ANNAPOLIS -- Could it be? Has the man who put Baltimore on the map in his role as Mayor Annoyed become Governor Mellow?
Only a year ago, a supermarket tabloid looked at William Donald Schaefer's antics and dubbed Maryland's heart-on-his-sleeve chief executive "the wackiest governor in America."
He sent nasty letters to people who disagreed with him, showed up on one critic's doorstep, called the Eastern Shore an outhouse and pitched fits in front of state lawmakers when he didn't get his way.
But this year the governor is, well, less colorful. He's controlling his famous temper more, acting calmer and praising the people he used to consider The Enemy -- namely state legislators.
Sure, he slips up. He flew off the handle at a critic on his WBAL radio call-in show Thursday, but he tried hard to regain control.
"I'm not excited. . . . I'm fine," he reassured himself on the air.
"He has a totally different outlook on life," said Senate President Thomas V. Mike Miller Jr., a Prince George's County Democrat who sometimes locks horns with the governor. "It's almost as if he's come to terms with himself."
Mr. Schaefer said his 70th birthday in November marked a turning point of sorts. He celebrated that milestone at the Camden Yards ballpark with scores of associates who served with him when he was mayor of Baltimore or governor. He couldn't have felt anything but good about himself, a close aide said.
It seems to show.
His public complaints no longer have their acid edge, and he even makes fun of himself now and then.
At a recent gathering for the Maryland Women's Hall of Fame, the governor got a standing ovation. Hanging his head, he said jocularly, "Don't applaud too much. I'll think I'm not in Maryland."
"I say that in jest."
Henny Youngman he's not, but he's a far cry from the man who tracked down a critic last year so he could send her a letter calling her ugly.
In his office one day this month, with a fire crackling by his side, the governor relaxed in an overstuffed chair and read aloud from a letter from an infuriated constituent. Like a shotgun, her missive hit every gubernatorial sore spot.
She slammed spending on light rail and the new stadium, blamed Mr. Schaefer for the budget deficit, scoffed at his concern for the Eastern Shore, griped about his longtime companion, Hilda Mae Snoops, and even critiqued the governor's looks.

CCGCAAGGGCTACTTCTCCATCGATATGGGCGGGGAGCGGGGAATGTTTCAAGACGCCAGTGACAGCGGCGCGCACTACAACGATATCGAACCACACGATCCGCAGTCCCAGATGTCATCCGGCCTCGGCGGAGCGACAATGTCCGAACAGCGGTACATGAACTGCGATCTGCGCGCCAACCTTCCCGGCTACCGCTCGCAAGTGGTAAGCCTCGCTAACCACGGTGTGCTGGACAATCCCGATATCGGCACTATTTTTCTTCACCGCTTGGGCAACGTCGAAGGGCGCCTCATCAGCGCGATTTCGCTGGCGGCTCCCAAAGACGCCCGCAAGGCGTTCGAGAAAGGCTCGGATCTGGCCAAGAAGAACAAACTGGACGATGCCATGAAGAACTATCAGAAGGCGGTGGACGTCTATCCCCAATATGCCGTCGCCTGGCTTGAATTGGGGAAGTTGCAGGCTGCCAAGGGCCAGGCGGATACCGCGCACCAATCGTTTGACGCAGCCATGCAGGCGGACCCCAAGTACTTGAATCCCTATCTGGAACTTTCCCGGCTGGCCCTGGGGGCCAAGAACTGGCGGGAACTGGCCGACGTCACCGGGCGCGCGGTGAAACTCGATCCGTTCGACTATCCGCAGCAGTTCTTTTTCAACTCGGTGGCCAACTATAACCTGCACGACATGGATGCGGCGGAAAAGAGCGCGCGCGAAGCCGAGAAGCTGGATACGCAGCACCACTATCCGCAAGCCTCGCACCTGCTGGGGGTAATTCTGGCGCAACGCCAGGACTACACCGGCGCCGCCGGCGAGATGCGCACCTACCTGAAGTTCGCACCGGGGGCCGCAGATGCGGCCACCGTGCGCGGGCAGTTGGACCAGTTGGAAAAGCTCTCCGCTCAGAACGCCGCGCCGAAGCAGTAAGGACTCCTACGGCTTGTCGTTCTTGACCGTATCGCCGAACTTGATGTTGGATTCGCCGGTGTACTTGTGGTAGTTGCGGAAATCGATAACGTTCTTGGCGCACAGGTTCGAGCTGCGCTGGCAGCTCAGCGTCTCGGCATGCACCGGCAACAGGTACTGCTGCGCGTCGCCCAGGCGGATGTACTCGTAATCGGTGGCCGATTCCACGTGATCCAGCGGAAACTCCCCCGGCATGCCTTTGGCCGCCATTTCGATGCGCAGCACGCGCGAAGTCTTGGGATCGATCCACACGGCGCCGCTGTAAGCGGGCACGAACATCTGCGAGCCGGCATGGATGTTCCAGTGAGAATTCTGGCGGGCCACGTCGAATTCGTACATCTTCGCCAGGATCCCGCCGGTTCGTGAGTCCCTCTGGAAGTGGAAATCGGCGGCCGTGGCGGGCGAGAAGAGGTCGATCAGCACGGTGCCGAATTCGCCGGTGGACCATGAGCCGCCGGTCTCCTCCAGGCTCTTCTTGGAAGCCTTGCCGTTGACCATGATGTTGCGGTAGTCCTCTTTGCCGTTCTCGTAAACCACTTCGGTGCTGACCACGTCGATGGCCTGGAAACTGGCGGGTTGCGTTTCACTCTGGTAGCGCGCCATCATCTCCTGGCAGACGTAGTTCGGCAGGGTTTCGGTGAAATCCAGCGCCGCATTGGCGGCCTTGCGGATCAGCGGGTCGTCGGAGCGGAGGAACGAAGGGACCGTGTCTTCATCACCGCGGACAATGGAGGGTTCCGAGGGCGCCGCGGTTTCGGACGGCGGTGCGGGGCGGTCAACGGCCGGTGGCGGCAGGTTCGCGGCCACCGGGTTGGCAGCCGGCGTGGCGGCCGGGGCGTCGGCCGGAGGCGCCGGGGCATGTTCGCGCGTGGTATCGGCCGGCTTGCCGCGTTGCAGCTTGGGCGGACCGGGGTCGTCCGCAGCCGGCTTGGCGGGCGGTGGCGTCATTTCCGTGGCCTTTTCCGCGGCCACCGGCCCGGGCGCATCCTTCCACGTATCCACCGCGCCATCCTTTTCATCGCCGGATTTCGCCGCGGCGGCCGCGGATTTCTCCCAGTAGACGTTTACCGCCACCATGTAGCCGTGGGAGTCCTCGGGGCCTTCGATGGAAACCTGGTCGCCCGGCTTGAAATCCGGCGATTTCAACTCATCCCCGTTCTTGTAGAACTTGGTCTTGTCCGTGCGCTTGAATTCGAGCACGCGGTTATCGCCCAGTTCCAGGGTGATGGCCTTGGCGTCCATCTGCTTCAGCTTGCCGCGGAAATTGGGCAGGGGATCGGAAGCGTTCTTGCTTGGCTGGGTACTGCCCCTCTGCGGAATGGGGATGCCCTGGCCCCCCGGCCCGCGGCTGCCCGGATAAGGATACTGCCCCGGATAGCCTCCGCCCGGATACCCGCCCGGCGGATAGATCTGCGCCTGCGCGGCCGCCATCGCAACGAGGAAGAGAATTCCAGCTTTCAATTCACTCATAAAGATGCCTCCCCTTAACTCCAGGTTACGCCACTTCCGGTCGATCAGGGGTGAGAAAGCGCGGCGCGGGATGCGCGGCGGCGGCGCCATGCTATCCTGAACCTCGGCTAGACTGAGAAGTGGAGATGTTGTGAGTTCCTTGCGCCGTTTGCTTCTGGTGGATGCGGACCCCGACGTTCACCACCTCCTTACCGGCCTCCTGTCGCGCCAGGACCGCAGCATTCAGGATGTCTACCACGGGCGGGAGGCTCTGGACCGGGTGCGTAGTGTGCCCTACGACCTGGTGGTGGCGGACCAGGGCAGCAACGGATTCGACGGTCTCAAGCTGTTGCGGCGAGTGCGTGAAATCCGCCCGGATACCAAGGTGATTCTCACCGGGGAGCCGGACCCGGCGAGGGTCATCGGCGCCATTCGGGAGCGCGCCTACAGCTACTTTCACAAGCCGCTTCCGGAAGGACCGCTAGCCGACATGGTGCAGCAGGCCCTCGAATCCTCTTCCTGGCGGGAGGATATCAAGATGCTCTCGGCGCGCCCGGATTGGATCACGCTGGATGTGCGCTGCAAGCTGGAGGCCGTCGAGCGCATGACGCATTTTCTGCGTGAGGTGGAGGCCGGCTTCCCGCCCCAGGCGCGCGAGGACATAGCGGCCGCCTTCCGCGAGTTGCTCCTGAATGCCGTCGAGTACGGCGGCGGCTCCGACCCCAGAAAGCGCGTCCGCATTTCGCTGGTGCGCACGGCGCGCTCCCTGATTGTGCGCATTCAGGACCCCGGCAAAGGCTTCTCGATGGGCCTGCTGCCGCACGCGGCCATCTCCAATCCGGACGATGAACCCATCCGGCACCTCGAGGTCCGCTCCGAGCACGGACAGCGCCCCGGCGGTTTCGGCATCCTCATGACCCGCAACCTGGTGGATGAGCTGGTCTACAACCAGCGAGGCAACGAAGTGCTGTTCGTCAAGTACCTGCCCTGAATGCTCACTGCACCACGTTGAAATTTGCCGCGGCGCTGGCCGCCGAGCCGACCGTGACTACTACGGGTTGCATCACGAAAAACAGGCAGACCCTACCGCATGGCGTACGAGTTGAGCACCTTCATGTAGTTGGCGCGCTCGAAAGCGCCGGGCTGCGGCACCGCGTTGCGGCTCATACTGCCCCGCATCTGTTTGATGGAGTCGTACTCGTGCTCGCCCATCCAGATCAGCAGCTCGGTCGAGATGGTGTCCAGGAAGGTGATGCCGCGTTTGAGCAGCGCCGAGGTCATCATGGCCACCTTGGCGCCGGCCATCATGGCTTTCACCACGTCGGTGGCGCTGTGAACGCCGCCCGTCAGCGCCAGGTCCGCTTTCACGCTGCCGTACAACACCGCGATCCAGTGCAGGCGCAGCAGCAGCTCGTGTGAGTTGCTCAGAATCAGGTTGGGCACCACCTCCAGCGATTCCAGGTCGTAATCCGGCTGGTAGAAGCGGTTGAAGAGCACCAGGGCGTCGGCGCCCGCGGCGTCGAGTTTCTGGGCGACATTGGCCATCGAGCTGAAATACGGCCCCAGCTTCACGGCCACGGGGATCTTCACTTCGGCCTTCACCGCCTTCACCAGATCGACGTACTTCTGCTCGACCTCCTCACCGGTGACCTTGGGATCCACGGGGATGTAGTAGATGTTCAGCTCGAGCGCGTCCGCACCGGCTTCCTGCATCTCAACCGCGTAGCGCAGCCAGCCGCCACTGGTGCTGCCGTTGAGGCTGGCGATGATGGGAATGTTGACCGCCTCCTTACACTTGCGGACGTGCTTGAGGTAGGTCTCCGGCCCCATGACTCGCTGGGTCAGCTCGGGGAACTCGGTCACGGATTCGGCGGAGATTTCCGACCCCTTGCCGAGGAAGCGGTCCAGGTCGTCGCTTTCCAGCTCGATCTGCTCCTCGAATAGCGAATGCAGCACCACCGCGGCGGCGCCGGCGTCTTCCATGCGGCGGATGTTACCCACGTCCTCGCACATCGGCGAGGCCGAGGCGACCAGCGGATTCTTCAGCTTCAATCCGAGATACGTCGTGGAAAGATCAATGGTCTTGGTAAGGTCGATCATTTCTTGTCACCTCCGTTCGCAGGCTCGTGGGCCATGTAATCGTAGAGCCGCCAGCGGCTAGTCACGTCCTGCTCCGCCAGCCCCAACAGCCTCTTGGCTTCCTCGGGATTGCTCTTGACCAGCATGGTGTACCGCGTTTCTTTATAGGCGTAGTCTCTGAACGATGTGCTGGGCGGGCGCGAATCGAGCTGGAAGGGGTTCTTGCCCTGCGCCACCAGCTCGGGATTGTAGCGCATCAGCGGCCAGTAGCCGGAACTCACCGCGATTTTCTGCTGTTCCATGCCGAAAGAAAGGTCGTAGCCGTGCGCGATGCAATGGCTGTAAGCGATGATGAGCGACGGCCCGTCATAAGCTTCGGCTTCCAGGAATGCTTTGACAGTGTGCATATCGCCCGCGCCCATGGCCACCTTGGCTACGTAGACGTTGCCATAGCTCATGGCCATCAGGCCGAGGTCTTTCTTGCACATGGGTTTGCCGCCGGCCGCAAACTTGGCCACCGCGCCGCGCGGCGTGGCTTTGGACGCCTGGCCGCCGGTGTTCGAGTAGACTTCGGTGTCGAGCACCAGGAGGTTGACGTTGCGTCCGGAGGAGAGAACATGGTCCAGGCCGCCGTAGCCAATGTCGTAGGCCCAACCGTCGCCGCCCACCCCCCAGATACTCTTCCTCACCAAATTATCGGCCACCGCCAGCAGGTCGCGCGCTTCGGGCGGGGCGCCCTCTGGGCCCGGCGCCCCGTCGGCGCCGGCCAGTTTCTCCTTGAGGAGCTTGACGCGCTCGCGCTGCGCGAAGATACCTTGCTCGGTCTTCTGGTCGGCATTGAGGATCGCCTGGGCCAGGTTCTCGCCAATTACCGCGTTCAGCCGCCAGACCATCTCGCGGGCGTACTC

"You act like a red-faced, bald-headed, fat old man with grandiose ideas sitting in a board meeting," he read out loud. A bemused expression crossed his face as he tried hard not to take the bait.
"You act like a king . . ."
"You act like a king instead of a governor," he continued. He chuckled.
"Maybe a couple years ago I would have got offended," he said.
A couple years ago? Last year this would've made you furious, he is reminded.
The governor said he'd like to talk to the woman, but she flat-out told him not to visit her in the letter.
"I would've asked her, 'What's the real problem?' See, this lady is a very unhappy person," he explained. "She might have been hurt by a city agency, state agency or federal agency."
Although the governor doesn't know how he'll respond, it's clear he can't put the letter aside. He'd like to change the woman's mind about him.
Being liked is still important to Mr. Schaefer, even though he said he doesn't care if public opinion polls show he's not very popular these days.
The governor said he's recovered from the "devastating" 1990 general election and his despair at receiving "only" 59 percent of the vote.
"I won a big victory, but I didn't know it. I do know it now," he said. "At the time, I went from being an extremely popular governor to one who got 59 percent, and that destroyed me."
These days he is trying not to let the voters' discontent -- and an approval rate of less than 20 percent -- eat at him so much. He now sees himself as the flash point for people's frustration, just like President Bush on the federal level.
It doesn't hurt, too, that some folks are being nice to him again. "Every place I go, except for two counties, I am warmly received," he said. He wouldn't name the two wayward jurisdictions.
"I gauge it by going to McDonald's," he added.
McDonald's is his favorite fast-food restaurant, a place where he feels he can take Maryland's pulse.
His aides say the governor hasn't changed -- he's just revealing more of his personality than his angry side.
"He seems to have opened himself up more since his 70th birthday," said longtime aide Pamela J. Kelly.
The day before he turned 70, the son of William Henry and Tululu Irene Schaefer went to the stadium under construction at Camden Yards in Baltimore.
His staff had gathered scores of people who had served on cabinets and boards, or as department heads, during his tenure in City Hall and the State House.